Along these lines, when asked what advice he has for current interns, Randy encouraged us to reach out to the community and let them know the great things that the Mono Lake Committee is doing. An adept businessman, Randy recognizes that work of the Mono Lake Committee and other partners has allowed the basin to retain it ecological and scenic values, which in turn has accounted for the thousands of people who visit to the Mono Basin. As Randy put it, “tourism IS the economy of the region.” Education plays a huge role in this. The more people know about the Mono Basin the more likely they are to return, and in this way interpretive programs not only encourage people’s curiosity about the natural world, but also have a long lasting economic impact.

Randy as Barefoot Wine & Bubbly's "Wine Ranger" at the inaugural Trail Chic event in 2010. Photo by Elin Ljung.

Randy as Barefoot Wine & Bubbly’s “Wine Ranger” at the inaugural Trail Chic event in 2010. Photo by Elin Ljung.

Randy’s summer as an intern wasn’t all work though—just like this year’s crop of interns, he made the most of getting to live in this amazing place and explored the basin as much as possible. He also was able to make his mark on the community. His favorite memory from that summer was doing Gay Humor during a talent show that he organized. Though he was very nervous and didn’t want to offend anyone, he found the audience to be very supportive. Bringing Gay Humor to the basin was a unique contribution that he was glad that he was able to achieve.

In addition to leaving his mark on the Mono Basin, Randy found that his time here has influenced him as well. Recently, in selecting people who have made an impression on them, Barefoot Wine named Sally Gaines “Sole of the Year” and her picture appeared on bottles of the Impression Red Blend. Inspired by Sally and the rest of the Mono Lake Committee, Randy continues to connect the winery to environmental non-profits through the sponsorship of events. The Barefoot Winery will support 3,000 benefits for non-profits in North America this year.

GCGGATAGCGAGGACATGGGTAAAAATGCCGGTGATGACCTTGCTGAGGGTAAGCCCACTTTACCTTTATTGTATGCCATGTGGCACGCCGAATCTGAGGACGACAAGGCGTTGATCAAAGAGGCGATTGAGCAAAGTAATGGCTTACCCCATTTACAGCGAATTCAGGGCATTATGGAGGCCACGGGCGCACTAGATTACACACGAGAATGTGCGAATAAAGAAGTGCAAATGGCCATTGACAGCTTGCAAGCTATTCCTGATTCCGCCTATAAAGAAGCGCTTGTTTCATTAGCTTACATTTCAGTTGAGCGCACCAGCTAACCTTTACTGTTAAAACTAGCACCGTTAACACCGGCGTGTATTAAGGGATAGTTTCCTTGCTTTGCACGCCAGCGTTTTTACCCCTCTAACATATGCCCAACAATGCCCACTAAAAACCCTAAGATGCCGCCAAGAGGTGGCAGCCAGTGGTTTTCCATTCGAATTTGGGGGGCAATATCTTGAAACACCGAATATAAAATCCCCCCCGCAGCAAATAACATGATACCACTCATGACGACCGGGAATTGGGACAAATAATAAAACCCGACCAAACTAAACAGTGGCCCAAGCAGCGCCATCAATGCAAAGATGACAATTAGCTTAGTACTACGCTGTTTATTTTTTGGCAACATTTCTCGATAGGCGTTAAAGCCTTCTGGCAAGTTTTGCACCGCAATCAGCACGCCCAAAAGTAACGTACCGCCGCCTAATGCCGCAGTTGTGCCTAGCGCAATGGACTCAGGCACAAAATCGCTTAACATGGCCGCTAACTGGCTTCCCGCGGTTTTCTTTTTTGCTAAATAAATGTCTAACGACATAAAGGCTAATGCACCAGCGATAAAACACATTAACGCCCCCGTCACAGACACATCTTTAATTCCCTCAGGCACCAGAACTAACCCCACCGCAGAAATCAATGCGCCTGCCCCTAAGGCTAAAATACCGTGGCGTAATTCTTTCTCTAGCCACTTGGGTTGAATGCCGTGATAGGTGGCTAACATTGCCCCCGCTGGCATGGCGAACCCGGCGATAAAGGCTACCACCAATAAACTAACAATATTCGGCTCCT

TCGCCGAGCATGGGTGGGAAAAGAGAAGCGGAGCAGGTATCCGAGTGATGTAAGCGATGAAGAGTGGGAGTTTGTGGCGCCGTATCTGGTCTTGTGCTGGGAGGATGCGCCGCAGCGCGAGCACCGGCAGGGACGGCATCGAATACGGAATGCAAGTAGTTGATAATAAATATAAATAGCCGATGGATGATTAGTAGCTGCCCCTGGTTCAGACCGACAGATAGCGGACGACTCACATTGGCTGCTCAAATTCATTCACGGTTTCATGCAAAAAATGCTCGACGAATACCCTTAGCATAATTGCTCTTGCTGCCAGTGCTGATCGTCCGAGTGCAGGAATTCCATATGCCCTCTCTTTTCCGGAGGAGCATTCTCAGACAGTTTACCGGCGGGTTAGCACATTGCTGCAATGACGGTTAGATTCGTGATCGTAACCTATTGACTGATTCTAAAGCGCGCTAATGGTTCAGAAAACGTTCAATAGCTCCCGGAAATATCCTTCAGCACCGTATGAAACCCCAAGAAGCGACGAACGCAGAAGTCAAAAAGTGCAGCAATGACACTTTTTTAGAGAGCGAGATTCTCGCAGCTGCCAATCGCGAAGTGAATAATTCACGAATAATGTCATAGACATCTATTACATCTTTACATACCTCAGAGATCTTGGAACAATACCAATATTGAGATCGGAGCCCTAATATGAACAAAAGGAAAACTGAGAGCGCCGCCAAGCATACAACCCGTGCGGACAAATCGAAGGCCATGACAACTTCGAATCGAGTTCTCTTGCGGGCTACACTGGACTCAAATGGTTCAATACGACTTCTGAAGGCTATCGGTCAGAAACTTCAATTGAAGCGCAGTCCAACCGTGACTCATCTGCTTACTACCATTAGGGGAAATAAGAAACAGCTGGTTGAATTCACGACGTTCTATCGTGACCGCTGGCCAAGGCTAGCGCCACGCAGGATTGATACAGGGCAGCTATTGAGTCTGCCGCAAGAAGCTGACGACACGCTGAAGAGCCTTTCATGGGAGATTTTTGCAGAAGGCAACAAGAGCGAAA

Looking into the future, Randy plans to continue to support the Mono Lake Committee by providing wine for a benefit in Lee Vining each year, alternating between the Defense Trust Weekend and Trail Chic. He is thrilled to be able to contribute to the success of Trail Chic which raises money to support the Outdoor Education Program. In this way, Randy is still able to continue his goal of bringing nature study to young people.

The Trail Chic event got started with a bang in 2010 and has continued every other year since. Photo by Elin Ljung.

The Trail Chic event got started with a bang in 2010 and has continued every other year since. Photo by Elin Ljung.

My final question for Randy was a personal one—what is your favorite spot in the Mono Basin? After some consideration, Randy replied with an answer and a story—of all of the wonders in the Mono Basin, his favorite place is the delta of Rush Creek into Mono Lake. He explained that the first time that he saw water running down Rush Creek while driving on Highway 395 he had to pull over because he was so overwhelmed that he was brought to tears. It’s a sentiment that I have heard repeated more than a few times during my own summer in Mono Basin. More grand than the million year old waters of Mono Lake, or the rising peaks of granite that tower thousands of feet above, is the inspiration brought from seeing the hard work of many people coming together to recover what was almost lost. As Randy puts it, “after remembering Rush Creek as a lifeless ditch, to see both Lee Vining and Rush Creek returning to life is yet another opportunity for tears of joy!”

Find the other “Interns then and now” posts in this series: Erik Lyon (2011), Lisa Curtis (2007).